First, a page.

Welcome to the weekly UAS news update. We have five stories for you this week. The Autel Alpha has hit the FCC database, DJI FlyCart 30 is being released outside of China, we have a Kentucky bill that could limit drone operations (not a good one), Walmart partners with Wing, and lastly, someone is trying to curb crime using drones. Let's get to it!
Your Drone News this week
Autel Alpha hits FCC database
First up this week is the Autel Alpha, which finally hit the FCC database. It's been a long time since we talked about the Alpha rumors, and many of you may have forgotten about the drone.
The specs supposedly include an IP55 rating, 45 minutes of flight time, a 50-megapixel camera, a 25x zoom camera, a thermal at 640×512 resolution, a laser finder, multiple payload options, autonomous missions, multiple aircraft operation, and 360° obstacle avoidance.
Now, nothing here we haven't seen in other drones, but obviously, new technology coming from Autel is pretty cool if it finally gets to the US. From the leaked images we've seen, the Alpha looks like a larger Max 4T.
So, if you've ever seen that drone, that's a fairly sizable drone. It also has downward-facing propellers in the front of the drone.
We'll keep you updated if we hear more, but good to hear that companies other than DJI are making drones.
DJI Flycart 30 Ready to Deliver
Second up this week is the Flycart 30, which is DJI's delivery drone. Speaking of DJI, the Flycart has been released outside of China. If you're not familiar with that aircraft, it's a heavy lift aircraft. It has a capacity of 30 kg, which is about a little over 60 pounds, and it has a dual battery setup, and also 40 kgs, a little over 80 pounds with the single battery setup.
The safety features include IP55 Active Radar with what they call binocular vision, obstacle avoidance, dual batteries, parachute, weight, and center of gravity detection, so if it shifts, it has the ability to detect that, and then swing stability because it might be carrying packages underneath.
We watched a video on YouTube from a Chinese YouTuber. It was all in Chinese, so I couldn't really understand any of it, but they put that thing to the test, and they actually collided two of them. One of them deployed a parachute and came down. I guess they know someone at DJI because these are not cheap, and they were able to test them that way.
Actually, a very entertaining video, even if I couldn't understand what they were saying. Flycart 30: uses the DJI Pilot 2 app, the RC Plus, and then the O3 system that has a 10-mile range, more or less. The drone has a 38,000 milliamp battery that's rated for 1500 charge cycles, which, if you think about it, is actually not that much if you're going to be doing deliveries day in and day out.
So, we'll see if anyone currently doing drone delivery picks up this thing for testing, or if we can get our hands on one of them. That would be pretty cool.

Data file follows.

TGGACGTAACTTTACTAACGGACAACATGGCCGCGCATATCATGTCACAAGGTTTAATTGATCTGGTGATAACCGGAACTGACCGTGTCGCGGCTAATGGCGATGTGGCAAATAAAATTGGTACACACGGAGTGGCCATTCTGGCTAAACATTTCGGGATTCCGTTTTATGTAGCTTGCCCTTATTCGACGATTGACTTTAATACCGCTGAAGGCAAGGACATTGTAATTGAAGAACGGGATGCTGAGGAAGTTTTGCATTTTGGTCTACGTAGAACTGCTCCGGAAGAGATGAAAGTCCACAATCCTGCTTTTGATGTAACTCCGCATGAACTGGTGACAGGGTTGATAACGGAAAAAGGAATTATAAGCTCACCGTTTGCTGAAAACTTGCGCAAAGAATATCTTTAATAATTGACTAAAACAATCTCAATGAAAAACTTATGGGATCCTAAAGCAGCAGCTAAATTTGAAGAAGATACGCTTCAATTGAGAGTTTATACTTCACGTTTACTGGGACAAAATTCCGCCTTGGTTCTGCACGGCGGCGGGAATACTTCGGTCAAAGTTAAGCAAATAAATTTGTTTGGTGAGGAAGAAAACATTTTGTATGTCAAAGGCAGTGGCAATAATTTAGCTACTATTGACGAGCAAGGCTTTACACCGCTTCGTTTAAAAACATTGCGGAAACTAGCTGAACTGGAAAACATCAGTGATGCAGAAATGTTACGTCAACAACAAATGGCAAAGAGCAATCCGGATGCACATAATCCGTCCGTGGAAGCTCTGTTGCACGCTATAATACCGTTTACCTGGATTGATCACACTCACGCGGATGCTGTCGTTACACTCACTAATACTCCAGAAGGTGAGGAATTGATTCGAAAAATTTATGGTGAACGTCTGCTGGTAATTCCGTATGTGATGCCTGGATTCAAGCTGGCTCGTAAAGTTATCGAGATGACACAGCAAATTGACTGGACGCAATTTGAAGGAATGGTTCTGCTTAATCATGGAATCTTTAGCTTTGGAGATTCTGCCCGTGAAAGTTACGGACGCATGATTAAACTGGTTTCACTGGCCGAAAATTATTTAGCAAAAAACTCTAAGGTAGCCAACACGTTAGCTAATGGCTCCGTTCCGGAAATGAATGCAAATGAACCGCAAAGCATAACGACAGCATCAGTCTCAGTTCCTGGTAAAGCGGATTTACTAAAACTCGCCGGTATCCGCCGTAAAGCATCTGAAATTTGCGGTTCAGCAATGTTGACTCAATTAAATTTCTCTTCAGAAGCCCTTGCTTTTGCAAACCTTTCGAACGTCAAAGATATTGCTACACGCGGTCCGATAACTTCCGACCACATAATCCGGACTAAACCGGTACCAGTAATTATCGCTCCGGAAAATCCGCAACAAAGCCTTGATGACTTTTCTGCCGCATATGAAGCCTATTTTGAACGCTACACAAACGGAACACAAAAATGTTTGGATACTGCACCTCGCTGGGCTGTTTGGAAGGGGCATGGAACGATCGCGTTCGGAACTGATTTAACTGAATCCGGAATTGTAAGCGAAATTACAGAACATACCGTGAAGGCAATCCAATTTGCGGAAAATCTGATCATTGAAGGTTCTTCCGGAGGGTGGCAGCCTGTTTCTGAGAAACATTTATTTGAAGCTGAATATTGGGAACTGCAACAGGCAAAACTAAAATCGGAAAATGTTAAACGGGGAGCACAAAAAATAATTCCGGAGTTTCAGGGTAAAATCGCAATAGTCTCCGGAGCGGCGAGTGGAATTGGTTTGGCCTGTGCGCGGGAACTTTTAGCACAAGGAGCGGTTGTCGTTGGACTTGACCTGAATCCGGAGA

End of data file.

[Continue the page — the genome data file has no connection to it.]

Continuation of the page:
Kentucky Bill Limits USA of Drones
Next up this week is a Kentucky bill that could limit the use of drones. The Kentucky bill is Bill 45, which would prohibit the use of unmanned aircraft systems for surveillance.
You may say, “Okay, well, I don't do surveillance,” but listen to how this is defined, and this is a quote: “Number one, with respect to an owner, tenant, occupant, invitee, or licensee of a privately owned real property, the observation of such person with sufficient visual clarity to be able to obtain information about their identity, habits, conduct, movement, or location.”
This is the first definition. I'm going to rewind and replay this because I want you guys to hear it one more time.
Think about when you do a video of something or someone on their property, whether you do it on purpose or not. Think about whether or not this is going to apply to you.
Number two is “with respect to privately owned real property, the observation of such property's physical improvement with sufficient visual clarity to be able to determine unique identifying features or its occupancy by one or more persons.”
Again, think about this definition and how it applies.
Now, if I'm understanding this correctly, the bill makes nearly any image of private property taken from the air as well surveillance in this case.
Now, the bill goes on to say that for the purpose of this section, a person is presumed to have a reasonable expectation of privacy. Listen to this: they're redefining expectation of privacy.
A reasonable expectation of privacy on his or her privately owned real property if he or she is not observable by a person located at ground level in a place where they have a Legal right to be, regardless of whether he or she is observable from the air with the use of an unmanned aircraft system.
So, to simplify this, they're basically saying that, well, let's put it this way: at the moment, invasion of privacy really includes inside of a house, and so you cannot take pictures of someone inside their house because there is an expectation of privacy.